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A look at smart gun technology and it's draw backs for concealed carry

concealed carry and elderly

National headlines love to cover a grisly shooting incident. It makes for big headlines and huge celebrity appeals for tougher laws regulating guns. The downside is that more and more legislators are looking to make laws governing the technology that operates firearms. Additional, unnecessary parts like an electronic firing mechanism, establishing geo-location, and even where the bullet is being fired – they all sound like good ideas if the perspective is that everyone, everywhere operated with those same constraints.

Let's look at three pieces of technology in particular which claim to revolutionize the world of gun safety – and then we'll see how they do anything but that.

Firearm Telematics

Yardarm Technologies designed a safety mechanism called “Yardarm Firearm Telematics”. It's an extremely small electronic safety mechanism that includes data such as the location of the firearm, whether it is holstered or unholstered, and most importantly – when it's firing. It can even show which direction the firearm was facing when it was discharged. This is all possible with a fancy sensor which includes GSM cellular data streams, geo-location, and an accelerometer.

  • Development: Currently in testing
  • Application: Law enforcement and home security
  • Upside: It can provide a clear record which can be reconstructed to help organize the events leading up to and including an actual hostile encounter.
  • Downside: Unknown vulnerabilities. As with all new unproven technologies that use telephony and wireless communication, there's always the possibility of an exploit being discovered and used maliciously.

Ring Activated Gun Locks

MAGLOC flirted very briefly with the world of commercial safety gun trigger manufacturing. Their heyday was 2003. And since then, the mass media seems to have a love affair with showing off electronic trigger safety mechanisms every time there is outrage over another shooting incident (or accident).

  • Development: Currently in testing
  • Application: Currently in use
  • Upside: Only one person is firing that pistol – the one with the ring to electronically activate it.
  • Downside: “One ring to rule them all and... Where's the ring?” If you lose your wedding band, you can buy a replacement and keep on living. If you lose the ring to activate your handgun – or worse, the electronics malfunction – what's your recourse?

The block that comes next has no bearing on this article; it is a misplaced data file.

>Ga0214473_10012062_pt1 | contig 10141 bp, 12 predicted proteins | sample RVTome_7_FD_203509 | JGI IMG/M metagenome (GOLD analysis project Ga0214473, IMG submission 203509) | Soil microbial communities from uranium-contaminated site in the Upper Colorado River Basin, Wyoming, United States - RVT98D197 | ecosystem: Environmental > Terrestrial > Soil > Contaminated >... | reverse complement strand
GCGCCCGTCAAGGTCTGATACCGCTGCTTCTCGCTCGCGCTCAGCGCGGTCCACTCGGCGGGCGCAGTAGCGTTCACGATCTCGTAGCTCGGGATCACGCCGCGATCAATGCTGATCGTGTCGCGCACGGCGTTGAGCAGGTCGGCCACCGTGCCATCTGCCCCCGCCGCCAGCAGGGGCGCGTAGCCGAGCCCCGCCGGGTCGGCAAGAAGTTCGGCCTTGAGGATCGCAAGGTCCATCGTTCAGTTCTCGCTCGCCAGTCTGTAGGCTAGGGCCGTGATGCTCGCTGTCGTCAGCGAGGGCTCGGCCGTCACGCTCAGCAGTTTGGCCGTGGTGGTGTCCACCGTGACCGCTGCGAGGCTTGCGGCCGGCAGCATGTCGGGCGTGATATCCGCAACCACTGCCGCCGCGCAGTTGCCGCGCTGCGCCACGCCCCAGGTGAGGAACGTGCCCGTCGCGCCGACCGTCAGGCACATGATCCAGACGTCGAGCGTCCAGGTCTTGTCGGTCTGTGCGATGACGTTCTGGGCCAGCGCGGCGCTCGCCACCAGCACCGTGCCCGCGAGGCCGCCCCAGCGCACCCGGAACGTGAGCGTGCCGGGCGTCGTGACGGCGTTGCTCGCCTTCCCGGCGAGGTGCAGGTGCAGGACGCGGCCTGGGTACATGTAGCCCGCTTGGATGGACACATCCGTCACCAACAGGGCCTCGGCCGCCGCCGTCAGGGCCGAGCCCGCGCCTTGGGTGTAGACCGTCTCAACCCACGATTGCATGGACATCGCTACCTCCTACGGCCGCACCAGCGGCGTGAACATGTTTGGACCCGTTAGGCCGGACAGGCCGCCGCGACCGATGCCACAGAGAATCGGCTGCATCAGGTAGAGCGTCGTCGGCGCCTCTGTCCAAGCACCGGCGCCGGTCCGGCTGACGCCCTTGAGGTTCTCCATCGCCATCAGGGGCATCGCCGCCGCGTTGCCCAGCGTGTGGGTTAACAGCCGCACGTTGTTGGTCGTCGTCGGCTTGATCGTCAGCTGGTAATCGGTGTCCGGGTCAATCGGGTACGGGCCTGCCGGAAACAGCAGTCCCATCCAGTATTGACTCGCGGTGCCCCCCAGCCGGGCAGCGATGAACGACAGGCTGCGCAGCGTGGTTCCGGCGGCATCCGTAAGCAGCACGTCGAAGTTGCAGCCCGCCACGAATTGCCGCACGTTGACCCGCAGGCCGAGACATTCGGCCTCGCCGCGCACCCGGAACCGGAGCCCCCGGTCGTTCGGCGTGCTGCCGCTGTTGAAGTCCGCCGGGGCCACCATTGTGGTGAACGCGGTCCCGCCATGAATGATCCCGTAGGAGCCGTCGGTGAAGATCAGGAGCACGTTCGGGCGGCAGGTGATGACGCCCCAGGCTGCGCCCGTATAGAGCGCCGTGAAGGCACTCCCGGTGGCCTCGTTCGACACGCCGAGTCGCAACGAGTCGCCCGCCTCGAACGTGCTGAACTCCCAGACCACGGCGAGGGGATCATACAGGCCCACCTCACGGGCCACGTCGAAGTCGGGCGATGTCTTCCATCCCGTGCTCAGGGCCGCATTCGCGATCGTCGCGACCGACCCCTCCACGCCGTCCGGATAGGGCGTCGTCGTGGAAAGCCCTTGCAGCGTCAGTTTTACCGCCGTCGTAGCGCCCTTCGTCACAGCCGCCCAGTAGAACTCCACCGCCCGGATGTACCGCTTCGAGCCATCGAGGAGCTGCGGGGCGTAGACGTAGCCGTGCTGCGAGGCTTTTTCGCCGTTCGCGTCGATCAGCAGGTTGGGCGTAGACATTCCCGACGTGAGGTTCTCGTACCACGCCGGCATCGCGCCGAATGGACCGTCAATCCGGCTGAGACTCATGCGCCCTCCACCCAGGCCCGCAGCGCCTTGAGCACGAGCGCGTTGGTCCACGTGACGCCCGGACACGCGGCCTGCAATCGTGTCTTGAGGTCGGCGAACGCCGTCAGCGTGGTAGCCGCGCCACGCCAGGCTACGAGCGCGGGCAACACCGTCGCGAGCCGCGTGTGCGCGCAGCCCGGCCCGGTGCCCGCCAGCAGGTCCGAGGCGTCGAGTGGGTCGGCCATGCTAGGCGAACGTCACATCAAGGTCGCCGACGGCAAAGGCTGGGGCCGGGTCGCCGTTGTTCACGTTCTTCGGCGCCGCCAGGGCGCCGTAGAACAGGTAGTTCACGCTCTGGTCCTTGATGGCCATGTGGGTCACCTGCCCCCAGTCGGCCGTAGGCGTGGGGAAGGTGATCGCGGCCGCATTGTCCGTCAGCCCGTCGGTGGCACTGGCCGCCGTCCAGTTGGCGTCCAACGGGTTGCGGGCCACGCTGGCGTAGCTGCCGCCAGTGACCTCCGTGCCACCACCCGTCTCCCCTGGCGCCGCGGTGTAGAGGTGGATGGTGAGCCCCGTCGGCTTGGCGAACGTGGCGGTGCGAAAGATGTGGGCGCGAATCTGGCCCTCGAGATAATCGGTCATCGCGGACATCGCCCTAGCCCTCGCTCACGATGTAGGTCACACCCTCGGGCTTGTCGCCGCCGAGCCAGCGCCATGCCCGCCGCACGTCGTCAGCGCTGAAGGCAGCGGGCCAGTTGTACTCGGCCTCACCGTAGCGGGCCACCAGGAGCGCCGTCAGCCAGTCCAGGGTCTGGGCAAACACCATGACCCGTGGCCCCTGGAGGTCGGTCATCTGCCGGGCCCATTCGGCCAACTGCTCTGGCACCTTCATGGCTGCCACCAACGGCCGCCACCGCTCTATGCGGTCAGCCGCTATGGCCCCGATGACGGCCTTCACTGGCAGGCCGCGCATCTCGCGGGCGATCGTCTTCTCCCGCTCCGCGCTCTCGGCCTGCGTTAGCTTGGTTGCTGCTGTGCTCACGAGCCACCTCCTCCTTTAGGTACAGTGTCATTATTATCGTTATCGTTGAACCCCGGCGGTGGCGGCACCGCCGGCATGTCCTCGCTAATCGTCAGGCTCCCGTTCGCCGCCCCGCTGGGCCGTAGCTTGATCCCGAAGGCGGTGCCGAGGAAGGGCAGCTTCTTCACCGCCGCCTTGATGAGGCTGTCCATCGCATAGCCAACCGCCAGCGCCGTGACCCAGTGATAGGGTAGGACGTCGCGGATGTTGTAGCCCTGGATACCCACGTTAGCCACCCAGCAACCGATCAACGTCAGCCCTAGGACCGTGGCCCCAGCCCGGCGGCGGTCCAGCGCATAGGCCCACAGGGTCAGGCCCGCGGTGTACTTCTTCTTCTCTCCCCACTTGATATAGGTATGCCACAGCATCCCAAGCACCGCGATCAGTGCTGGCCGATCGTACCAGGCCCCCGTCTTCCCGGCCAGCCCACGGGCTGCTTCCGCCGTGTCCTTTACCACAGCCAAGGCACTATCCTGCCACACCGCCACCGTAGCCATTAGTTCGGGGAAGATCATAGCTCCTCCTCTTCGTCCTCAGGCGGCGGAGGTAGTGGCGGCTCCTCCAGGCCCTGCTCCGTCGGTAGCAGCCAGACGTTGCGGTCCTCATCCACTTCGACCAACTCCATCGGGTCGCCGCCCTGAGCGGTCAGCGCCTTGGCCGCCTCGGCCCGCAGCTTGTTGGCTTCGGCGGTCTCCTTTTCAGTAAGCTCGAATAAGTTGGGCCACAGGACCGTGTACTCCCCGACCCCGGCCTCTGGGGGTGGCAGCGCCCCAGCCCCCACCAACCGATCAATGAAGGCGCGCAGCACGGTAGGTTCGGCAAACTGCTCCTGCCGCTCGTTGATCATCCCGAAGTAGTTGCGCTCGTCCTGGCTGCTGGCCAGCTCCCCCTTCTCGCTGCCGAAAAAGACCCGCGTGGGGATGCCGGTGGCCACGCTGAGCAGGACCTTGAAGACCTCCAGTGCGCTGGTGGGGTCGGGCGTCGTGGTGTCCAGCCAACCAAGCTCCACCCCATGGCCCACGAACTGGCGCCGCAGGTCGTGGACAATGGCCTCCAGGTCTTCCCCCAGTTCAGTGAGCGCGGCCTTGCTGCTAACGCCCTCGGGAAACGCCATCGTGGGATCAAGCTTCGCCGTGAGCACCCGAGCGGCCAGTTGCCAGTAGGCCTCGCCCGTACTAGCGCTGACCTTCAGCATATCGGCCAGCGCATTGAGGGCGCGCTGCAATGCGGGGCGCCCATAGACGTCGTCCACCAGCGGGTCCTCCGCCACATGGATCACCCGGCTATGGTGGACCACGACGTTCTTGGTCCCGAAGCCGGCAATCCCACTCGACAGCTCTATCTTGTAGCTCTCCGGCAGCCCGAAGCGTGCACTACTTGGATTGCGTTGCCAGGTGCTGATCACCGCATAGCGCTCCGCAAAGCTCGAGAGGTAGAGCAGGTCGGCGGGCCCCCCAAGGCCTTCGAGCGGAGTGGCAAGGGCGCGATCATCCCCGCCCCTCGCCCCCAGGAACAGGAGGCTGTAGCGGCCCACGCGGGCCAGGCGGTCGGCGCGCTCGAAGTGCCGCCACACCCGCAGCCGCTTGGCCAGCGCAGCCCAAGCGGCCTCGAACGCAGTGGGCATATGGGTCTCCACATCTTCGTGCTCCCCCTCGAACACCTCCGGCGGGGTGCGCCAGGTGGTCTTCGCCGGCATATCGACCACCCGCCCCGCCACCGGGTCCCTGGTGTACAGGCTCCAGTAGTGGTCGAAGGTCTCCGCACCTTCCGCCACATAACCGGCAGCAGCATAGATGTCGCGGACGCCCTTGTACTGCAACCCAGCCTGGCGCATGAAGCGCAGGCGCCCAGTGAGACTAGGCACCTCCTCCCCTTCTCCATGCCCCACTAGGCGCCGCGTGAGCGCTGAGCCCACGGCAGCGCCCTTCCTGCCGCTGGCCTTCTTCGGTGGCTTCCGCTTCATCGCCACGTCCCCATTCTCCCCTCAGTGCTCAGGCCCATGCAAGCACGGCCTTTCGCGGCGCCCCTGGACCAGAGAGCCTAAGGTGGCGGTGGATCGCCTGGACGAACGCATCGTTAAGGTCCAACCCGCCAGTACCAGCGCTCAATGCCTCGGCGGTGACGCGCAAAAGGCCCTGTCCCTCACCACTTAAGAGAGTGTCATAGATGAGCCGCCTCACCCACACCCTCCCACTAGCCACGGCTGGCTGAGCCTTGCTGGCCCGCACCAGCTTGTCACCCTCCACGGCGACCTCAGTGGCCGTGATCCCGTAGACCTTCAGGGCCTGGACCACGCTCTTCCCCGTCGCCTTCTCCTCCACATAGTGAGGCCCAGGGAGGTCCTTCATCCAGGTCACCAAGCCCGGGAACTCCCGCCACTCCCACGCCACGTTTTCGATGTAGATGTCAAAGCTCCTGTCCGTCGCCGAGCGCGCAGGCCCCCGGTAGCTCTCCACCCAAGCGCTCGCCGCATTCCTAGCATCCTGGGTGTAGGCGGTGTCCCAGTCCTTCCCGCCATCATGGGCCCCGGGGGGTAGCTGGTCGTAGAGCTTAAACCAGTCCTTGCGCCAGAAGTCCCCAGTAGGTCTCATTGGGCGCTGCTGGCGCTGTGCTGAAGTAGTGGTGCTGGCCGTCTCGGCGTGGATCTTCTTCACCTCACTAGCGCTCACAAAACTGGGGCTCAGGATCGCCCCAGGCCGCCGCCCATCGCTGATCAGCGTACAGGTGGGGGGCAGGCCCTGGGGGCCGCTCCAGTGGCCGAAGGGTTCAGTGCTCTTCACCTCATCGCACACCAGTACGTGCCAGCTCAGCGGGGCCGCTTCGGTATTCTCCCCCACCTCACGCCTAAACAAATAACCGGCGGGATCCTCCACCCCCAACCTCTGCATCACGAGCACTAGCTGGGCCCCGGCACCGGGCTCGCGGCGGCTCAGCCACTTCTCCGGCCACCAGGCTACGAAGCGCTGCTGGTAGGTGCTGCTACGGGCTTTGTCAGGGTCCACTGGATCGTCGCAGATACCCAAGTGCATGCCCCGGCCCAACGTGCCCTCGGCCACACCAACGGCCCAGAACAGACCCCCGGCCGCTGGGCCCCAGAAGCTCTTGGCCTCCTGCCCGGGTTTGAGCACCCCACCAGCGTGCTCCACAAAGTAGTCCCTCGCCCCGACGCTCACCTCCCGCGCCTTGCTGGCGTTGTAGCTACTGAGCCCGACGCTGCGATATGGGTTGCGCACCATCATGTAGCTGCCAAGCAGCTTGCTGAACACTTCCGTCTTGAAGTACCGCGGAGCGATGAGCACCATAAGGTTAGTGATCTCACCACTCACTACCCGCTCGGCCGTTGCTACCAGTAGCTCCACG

RFID Activated Guns

The idea is that if everyone's firearm was outfitted with a TriggerSmart smart trigger, then RFID emitters could be placed around “no gun” zones to curtail the use of firearms in those areas. It also necessitates that the shooter wears an RFID chip which identifies the person as the appropriate shooter. So not only do you need access to your own pistol, you don't even get to decide when and where to use it – no matter the circumstances. Because this is a product in development, there is no data on its failure rates, efficacy, or even usefulness. Simply slapping the name “smart” next to the world “trigger” seems to have been enough to convince media outlets it is a great step forward in gun safety.

  • Development: Currently in use
  • Application: Civilians and Law Enforcement
  • Upside: You have to be in possession of an RFID chip to fire it. You can't fire it inside a “no guns allowed” RFID zone.
  • Downside: You have to be in possession of an RFID chip to fire it. You can't fire it inside a “no guns allowed” RFID zone. Additionally, RFID chips can be exploited. Because the weapon is electronically fired, does that mean a hacker can remotely access the pistol? Also, what are the chances your attacker is going to have an RFID chip on his gun stopping him from firing?
James England

About The Author

James England (@sir_jim_england) is the contributing editor for Alien Gear Holsters. He is a veteran of Operation Iraqi Freedom and private defense contracting in Afghanistan.